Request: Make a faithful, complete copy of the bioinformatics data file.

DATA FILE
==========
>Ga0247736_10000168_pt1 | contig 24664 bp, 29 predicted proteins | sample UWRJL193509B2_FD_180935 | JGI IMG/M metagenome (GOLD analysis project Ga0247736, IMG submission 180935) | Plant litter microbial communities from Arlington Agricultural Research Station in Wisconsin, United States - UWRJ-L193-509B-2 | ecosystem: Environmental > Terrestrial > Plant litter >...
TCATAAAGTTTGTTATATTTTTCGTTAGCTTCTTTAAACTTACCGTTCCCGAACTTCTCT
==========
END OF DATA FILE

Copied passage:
>Ga0247736_10000168_pt1 | contig 24664 bp, 29 predicted proteins | sample UWRJL193509B2_FD_180935 | JGI IMG/M metagenome (GOLD analysis project Ga0247736, IMG submission 180935) | Plant litter microbial communities from Arlington Agricultural Research Station in Wisconsin, United States - UWRJ-L193-509B-2 | ecosystem: Environmental > Terrestrial > Plant litter >...
TCATAAAGTTTGTTATATTTTTCGTTAGCTTCTTTAAACTTACCGTTCCCGAACTTCTCT